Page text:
The value of soccer in America is getting its next big test.
The Union of European Football Associations will began soliciting bids for the US TV rights to its Champions League matches this week and offers are expected to top $2 billion for a six-year deal, more than double what UEFA gets every year under current agreements, according to people familiar with the organization’s thinking.
The group is expected to post a document on its website Monday inviting companies to submit offers for the annual tournament, which features Europe’s top soccer teams. The deadline for bidding is Aug. 15.
UEFA has had preliminary discussions in recent weeks with Comcast Corp.’s NBC, Walt Disney Co.’s ESPN, Paramount Global’s CBS, Amazon.com Inc., Apple Inc., Fox Corp., Warner Bros. Discovery Inc., Univision and DAZN, according to the people, who asked not to be identified because the discussions are private.
Paramount and Univision hold the US rights to the Champions League currently. The two pay about $145 million per year combined, with Paramount paying more. Viewership has been strong. The UEFA Champions League Final between Real Madrid and Liverpool, two of the most popular teams, attracted 2.8 million viewers on CBS in May. That was the largest audience for a final in the US on English-language television. It also was the largest streaming audience for a soccer match on Paramount+.
UEFA has made several changes to make its rights more compelling to media companies. It’s increasing the number of teams to 36 from 32 starting in 2024. For the first time, media companies can bid on rights for as long as six years, from 2024 to 2030, giving broadcasters more time to ramp up their marketing and production capabilities. It’s also added matches in January, which could help streaming services that might otherwise see subscribers cancel when the league takes a break that month. A new format means fewer matches overlap and popular teams play more often. And in a nod to the rising popularity of streaming, the league is relaxing a requirement that a minimum number of matches appear on traditional TV.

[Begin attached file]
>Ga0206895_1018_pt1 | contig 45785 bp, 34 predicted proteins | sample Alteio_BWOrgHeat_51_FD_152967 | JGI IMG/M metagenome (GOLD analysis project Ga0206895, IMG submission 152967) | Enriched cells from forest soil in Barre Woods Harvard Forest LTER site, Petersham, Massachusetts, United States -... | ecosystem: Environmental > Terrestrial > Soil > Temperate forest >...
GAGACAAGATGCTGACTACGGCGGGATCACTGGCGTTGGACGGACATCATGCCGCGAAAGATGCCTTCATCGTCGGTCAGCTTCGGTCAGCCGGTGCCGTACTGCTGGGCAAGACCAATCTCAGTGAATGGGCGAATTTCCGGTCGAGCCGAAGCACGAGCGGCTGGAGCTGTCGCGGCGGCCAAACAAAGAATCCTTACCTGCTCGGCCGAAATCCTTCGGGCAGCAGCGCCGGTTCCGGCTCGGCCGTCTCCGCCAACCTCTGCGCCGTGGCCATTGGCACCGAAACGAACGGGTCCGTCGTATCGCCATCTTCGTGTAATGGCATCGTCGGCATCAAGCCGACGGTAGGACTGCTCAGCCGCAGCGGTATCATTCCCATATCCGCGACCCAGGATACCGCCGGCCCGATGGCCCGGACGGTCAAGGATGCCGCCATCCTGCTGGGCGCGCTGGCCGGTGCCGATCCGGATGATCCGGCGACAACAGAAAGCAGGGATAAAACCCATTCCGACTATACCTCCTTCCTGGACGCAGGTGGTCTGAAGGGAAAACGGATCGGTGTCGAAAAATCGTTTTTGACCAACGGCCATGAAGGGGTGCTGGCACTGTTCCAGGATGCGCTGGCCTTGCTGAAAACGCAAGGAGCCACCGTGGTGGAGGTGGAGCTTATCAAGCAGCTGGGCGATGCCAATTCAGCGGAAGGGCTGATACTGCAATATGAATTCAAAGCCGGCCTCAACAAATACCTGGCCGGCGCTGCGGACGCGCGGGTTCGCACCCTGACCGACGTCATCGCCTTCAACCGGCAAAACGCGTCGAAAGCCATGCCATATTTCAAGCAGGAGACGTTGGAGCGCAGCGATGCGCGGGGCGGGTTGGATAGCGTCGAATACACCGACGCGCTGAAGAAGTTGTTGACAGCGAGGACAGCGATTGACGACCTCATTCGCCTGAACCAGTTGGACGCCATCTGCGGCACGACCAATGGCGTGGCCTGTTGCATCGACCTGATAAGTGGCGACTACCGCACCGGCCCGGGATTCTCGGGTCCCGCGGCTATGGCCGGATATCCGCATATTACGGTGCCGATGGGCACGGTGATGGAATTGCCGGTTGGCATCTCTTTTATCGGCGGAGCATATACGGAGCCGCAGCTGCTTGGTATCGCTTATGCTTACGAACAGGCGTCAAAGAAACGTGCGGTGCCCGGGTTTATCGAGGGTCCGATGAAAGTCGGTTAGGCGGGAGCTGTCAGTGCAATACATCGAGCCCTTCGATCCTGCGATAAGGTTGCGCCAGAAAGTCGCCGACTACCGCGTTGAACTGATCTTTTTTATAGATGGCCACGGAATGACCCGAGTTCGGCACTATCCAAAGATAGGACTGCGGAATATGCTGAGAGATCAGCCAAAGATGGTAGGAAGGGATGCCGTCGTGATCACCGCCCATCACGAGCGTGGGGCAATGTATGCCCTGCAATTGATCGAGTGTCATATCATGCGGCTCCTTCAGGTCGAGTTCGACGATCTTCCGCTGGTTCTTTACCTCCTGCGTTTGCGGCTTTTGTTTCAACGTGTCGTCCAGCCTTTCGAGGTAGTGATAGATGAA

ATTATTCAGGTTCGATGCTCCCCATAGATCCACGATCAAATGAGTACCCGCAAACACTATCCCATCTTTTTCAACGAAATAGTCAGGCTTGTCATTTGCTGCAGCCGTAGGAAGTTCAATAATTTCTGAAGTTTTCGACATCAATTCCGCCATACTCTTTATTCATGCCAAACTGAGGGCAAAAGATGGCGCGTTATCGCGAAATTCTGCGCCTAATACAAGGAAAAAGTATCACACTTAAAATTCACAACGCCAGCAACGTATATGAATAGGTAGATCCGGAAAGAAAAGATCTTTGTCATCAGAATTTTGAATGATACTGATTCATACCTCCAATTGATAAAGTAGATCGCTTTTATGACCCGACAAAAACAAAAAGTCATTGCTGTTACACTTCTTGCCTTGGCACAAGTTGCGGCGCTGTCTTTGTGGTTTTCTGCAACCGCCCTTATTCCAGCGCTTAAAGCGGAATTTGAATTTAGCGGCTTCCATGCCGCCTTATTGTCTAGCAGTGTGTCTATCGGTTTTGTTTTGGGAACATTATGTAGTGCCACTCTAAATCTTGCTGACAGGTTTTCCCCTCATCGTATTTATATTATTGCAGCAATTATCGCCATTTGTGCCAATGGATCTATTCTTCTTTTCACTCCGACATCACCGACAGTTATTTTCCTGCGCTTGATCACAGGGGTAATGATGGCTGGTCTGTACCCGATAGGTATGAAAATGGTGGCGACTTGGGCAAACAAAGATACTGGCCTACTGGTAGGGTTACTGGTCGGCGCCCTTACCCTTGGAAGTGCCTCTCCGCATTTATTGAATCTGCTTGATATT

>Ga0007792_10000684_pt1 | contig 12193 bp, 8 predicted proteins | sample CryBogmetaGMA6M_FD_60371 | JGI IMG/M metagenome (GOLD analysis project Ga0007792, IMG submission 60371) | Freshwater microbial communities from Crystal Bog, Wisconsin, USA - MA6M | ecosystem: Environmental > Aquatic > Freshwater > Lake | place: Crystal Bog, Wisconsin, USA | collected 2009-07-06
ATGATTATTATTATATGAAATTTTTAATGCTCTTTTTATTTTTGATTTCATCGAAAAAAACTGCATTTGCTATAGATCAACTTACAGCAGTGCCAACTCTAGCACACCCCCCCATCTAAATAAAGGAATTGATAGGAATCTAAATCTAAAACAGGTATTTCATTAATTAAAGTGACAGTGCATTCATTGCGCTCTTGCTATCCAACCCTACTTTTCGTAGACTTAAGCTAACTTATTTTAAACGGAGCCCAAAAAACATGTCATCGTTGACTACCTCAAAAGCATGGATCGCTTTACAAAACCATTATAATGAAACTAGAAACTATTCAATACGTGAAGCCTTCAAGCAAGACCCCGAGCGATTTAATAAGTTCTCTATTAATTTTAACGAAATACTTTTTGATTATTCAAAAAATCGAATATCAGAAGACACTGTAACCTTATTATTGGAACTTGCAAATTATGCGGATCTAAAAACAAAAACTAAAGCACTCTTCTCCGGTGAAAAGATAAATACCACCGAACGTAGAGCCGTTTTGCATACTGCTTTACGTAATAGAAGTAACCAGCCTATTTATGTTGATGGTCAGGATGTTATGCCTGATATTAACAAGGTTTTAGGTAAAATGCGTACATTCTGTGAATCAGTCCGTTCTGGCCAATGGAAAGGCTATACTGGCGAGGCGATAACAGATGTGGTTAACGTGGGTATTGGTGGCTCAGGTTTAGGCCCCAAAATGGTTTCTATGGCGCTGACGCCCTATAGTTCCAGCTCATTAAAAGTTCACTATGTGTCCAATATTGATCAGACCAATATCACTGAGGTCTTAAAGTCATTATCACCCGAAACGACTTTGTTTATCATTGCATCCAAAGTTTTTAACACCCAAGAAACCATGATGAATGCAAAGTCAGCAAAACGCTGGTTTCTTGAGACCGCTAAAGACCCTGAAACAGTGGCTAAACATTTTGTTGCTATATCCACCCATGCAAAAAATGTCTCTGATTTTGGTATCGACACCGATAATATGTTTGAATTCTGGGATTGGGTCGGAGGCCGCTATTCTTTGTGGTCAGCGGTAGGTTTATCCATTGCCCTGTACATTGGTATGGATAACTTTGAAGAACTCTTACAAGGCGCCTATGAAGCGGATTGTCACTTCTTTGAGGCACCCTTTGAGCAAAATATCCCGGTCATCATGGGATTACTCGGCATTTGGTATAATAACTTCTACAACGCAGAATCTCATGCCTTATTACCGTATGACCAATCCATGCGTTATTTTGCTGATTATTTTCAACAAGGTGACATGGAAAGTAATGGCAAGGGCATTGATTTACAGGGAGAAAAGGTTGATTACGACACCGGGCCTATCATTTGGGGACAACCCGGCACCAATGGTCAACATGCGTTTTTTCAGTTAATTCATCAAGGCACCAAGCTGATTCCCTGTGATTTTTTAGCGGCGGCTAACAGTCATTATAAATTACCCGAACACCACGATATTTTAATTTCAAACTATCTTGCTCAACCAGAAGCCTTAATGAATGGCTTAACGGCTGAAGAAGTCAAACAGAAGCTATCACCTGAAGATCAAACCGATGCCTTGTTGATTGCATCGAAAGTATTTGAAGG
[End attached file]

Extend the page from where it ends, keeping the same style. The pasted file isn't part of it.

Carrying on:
Soccer has become the go-to sports property of the streaming era because of its young, digital-savvy global fan base. Several media companies, including Paramount, ESPN and NBC, have used the sport to boost their online offerings. It has also been attractive to tech giants that are newcomers to sports broadcasting. Last month, Apple Inc. secured the long-term rights to stream Major League Soccer, while Amazon.com Inc. won the rights to broadcast the Champions League in the UK for the first time.
UEFA is betting that now is the ideal time to sell soccer rights in America, with the prices soaring. In November, Comcast Corp.’s NBC agreed to pay more than $2.5 billion over six years to renew the US rights to broadcast English Premier League matches. That was almost three times the previous deal. Apple is paying a minimum guarantee of $250 million per year for Major League Soccer rights, nearly triple the value under the previous agreement, according to Sports Business Journal. Also, in 2026, the US will host the World Cup, which could generate more excitement for soccer among American audiences.
The bidding process is being run by Relevent Sports Group, co-founded by Miami Dolphins owner Stephen M. Ross. In February, Relevent won the rights to broker UEFA’s US media deals, beating out other agencies like Octagon and Endeavor’s IMG by promising to sell the rights for at least $250 million a year. Relevent has experience brokering soccer deals in the US. Last year, it sold the rights to La Liga, Spain’s top soccer league, to ESPN for $1.4 billion over eight years. Bloomberg